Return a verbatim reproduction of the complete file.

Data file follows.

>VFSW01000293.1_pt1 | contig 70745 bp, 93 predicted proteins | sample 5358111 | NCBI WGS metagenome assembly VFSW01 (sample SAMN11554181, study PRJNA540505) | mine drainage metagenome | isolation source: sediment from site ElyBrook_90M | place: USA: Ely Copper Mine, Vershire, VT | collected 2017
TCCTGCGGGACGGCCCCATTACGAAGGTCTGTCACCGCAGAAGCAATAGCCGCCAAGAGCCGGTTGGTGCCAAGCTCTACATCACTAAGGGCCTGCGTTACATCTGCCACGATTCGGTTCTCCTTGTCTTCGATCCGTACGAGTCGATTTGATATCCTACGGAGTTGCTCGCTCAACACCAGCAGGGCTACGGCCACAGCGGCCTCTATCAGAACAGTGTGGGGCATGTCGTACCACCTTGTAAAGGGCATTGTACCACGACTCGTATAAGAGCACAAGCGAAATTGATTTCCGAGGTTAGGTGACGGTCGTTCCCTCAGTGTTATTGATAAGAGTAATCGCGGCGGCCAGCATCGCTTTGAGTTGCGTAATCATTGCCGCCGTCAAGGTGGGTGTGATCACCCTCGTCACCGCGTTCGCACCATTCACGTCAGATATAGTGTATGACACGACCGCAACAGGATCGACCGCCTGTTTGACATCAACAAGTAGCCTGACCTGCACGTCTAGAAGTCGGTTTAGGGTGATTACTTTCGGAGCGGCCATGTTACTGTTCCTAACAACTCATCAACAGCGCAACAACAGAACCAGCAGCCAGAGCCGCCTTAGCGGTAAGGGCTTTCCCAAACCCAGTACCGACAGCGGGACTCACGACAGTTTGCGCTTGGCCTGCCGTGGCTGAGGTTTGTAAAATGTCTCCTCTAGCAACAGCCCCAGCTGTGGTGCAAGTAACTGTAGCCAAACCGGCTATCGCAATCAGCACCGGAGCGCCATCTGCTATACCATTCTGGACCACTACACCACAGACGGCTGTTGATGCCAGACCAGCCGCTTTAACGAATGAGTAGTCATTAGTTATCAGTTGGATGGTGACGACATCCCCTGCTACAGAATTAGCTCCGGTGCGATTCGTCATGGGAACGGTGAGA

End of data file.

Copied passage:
>VFSW01000293.1_pt1 | contig 70745 bp, 93 predicted proteins | sample 5358111 | NCBI WGS metagenome assembly VFSW01 (sample SAMN11554181, study PRJNA540505) | mine drainage metagenome | isolation source: sediment from site ElyBrook_90M | place: USA: Ely Copper Mine, Vershire, VT | collected 2017
TCCTGCGGGACGGCCCCATTACGAAGGTCTGTCACCGCAGAAGCAATAGCCGCCAAGAGCCGGTTGGTGCCAAGCTCTACATCACTAAGGGCCTGCGTTACATCTGCCACGATTCGGTTCTCCTTGTCTTCGATCCGTACGAGTCGATTTGATATCCTACGGAGTTGCTCGCTCAACACCAGCAGGGCTACGGCCACAGCGGCCTCTATCAGAACAGTGTGGGGCATGTCGTACCACCTTGTAAAGGGCATTGTACCACGACTCGTATAAGAGCACAAGCGAAATTGATTTCCGAGGTTAGGTGACGGTCGTTCCCTCAGTGTTATTGATAAGAGTAATCGCGGCGGCCAGCATCGCTTTGAGTTGCGTAATCATTGCCGCCGTCAAGGTGGGTGTGATCACCCTCGTCACCGCGTTCGCACCATTCACGTCAGATATAGTGTATGACACGACCGCAACAGGATCGACCGCCTGTTTGACATCAACAAGTAGCCTGACCTGCACGTCTAGAAGTCGGTTTAGGGTGATTACTTTCGGAGCGGCCATGTTACTGTTCCTAACAACTCATCAACAGCGCAACAACAGAACCAGCAGCCAGAGCCGCCTTAGCGGTAAGGGCTTTCCCAAACCCAGTACCGACAGCGGGACTCACGACAGTTTGCGCTTGGCCTGCCGTGGCTGAGGTTTGTAAAATGTCTCCTCTAGCAACAGCCCCAGCTGTGGTGCAAGTAACTGTAGCCAAACCGGCTATCGCAATCAGCACCGGAGCGCCATCTGCTATACCATTCTGGACCACTACACCACAGACGGCTGTTGATGCCAGACCAGCCGCTTTAACGAATGAGTAGTCATTAGTTATCAGTTGGATGGTGACGACATCCCCTGCTACAGAATTAGCTCCGGTGCGATTCGTCATGGGAACGGTGAGA